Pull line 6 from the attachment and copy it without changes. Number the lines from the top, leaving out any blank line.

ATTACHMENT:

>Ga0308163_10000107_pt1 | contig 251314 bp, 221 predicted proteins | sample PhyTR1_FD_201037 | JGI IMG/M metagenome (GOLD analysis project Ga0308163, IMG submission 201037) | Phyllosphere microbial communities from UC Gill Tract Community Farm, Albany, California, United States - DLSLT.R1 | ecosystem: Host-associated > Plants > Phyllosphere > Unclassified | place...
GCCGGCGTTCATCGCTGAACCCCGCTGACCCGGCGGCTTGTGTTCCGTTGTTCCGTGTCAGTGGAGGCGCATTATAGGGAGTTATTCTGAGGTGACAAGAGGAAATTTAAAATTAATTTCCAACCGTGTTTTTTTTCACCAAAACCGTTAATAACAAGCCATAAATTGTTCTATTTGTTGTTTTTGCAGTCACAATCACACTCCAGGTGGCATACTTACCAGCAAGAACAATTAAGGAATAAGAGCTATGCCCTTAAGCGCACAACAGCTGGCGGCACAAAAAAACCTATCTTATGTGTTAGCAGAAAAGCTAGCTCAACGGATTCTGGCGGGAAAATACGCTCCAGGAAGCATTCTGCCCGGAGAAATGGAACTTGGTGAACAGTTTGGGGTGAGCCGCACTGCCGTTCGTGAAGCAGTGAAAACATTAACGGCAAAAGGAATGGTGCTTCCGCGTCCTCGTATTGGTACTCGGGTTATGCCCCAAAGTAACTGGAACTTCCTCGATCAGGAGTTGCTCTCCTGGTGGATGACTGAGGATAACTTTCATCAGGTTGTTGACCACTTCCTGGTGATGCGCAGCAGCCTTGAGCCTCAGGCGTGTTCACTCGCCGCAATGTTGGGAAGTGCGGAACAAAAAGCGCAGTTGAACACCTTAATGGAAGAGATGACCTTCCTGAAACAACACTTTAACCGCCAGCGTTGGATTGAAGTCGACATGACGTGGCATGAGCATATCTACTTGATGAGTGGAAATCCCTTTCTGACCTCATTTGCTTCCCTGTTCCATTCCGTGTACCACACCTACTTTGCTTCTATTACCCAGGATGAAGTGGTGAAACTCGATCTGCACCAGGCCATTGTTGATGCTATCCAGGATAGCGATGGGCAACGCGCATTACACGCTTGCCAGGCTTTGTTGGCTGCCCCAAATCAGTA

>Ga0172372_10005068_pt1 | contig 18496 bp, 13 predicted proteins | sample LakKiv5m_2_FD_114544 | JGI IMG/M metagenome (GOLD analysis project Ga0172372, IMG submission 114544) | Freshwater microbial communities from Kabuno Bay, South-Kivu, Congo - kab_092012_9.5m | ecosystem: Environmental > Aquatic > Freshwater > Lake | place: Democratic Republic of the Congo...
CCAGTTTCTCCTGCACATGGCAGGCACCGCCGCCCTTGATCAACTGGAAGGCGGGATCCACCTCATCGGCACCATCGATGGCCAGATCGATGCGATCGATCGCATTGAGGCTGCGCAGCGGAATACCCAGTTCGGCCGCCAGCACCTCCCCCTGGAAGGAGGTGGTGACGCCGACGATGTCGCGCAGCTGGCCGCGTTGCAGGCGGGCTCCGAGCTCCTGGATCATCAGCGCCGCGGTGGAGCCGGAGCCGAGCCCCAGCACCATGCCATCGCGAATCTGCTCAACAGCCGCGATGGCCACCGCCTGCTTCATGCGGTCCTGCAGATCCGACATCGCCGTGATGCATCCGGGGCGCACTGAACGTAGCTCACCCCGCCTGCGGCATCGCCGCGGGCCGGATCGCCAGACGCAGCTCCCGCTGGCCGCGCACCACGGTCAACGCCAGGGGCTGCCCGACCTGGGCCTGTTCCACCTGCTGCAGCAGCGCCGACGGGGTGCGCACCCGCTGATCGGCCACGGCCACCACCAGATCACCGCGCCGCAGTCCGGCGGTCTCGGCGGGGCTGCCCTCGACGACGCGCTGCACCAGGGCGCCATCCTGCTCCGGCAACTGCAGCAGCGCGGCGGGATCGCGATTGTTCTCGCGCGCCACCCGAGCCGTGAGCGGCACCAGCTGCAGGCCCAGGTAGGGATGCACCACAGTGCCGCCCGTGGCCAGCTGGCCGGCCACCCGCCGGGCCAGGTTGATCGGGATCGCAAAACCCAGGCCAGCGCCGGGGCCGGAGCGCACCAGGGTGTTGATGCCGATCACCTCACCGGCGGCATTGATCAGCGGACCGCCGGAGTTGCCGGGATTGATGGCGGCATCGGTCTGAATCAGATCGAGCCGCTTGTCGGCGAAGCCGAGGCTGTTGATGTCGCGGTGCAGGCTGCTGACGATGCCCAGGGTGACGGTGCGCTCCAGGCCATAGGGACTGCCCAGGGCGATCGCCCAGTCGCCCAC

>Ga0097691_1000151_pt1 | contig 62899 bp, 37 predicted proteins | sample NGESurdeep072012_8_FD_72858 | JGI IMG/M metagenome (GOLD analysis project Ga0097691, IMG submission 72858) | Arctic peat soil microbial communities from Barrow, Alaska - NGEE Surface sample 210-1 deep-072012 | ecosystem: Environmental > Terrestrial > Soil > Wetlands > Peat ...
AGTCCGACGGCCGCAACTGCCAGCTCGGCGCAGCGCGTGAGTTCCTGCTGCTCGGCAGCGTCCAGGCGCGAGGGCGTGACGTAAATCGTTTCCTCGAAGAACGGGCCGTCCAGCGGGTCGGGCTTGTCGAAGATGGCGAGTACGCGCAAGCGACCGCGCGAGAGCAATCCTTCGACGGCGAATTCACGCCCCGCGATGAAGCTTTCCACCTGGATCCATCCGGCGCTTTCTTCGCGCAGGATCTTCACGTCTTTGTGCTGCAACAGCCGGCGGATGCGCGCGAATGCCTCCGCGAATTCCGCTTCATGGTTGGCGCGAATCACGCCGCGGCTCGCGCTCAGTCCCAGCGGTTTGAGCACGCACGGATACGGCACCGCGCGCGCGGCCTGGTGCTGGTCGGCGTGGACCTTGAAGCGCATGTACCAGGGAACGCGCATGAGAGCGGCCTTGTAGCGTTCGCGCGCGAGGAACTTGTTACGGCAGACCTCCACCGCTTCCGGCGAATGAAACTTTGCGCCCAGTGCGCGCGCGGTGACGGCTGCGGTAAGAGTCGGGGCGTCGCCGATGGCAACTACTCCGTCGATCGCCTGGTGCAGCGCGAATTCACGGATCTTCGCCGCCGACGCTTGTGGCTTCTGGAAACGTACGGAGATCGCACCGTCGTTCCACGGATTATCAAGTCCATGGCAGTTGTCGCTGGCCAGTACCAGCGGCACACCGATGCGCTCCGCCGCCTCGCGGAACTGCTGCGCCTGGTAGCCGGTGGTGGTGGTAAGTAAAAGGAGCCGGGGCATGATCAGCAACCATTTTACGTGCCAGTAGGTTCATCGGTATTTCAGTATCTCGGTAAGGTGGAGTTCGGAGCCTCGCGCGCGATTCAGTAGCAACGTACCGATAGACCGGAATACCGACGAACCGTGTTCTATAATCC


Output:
AGTCCGACGGCCGCAACTGCCAGCTCGGCGCAGCGCGTGAGTTCCTGCTGCTCGGCAGCGTCCAGGCGCGAGGGCGTGACGTAAATCGTTTCCTCGAAGAACGGGCCGTCCAGCGGGTCGGGCTTGTCGAAGATGGCGAGTACGCGCAAGCGACCGCGCGAGAGCAATCCTTCGACGGCGAATTCACGCCCCGCGATGAAGCTTTCCACCTGGATCCATCCGGCGCTTTCTTCGCGCAGGATCTTCACGTCTTTGTGCTGCAACAGCCGGCGGATGCGCGCGAATGCCTCCGCGAATTCCGCTTCATGGTTGGCGCGAATCACGCCGCGGCTCGCGCTCAGTCCCAGCGGTTTGAGCACGCACGGATACGGCACCGCGCGCGCGGCCTGGTGCTGGTCGGCGTGGACCTTGAAGCGCATGTACCAGGGAACGCGCATGAGAGCGGCCTTGTAGCGTTCGCGCGCGAGGAACTTGTTACGGCAGACCTCCACCGCTTCCGGCGAATGAAACTTTGCGCCCAGTGCGCGCGCGGTGACGGCTGCGGTAAGAGTCGGGGCGTCGCCGATGGCAACTACTCCGTCGATCGCCTGGTGCAGCGCGAATTCACGGATCTTCGCCGCCGACGCTTGTGGCTTCTGGAAACGTACGGAGATCGCACCGTCGTTCCACGGATTATCAAGTCCATGGCAGTTGTCGCTGGCCAGTACCAGCGGCACACCGATGCGCTCCGCCGCCTCGCGGAACTGCTGCGCCTGGTAGCCGGTGGTGGTGGTAAGTAAAAGGAGCCGGGGCATGATCAGCAACCATTTTACGTGCCAGTAGGTTCATCGGTATTTCAGTATCTCGGTAAGGTGGAGTTCGGAGCCTCGCGCGCGATTCAGTAGCAACGTACCGATAGACCGGAATACCGACGAACCGTGTTCTATAATCC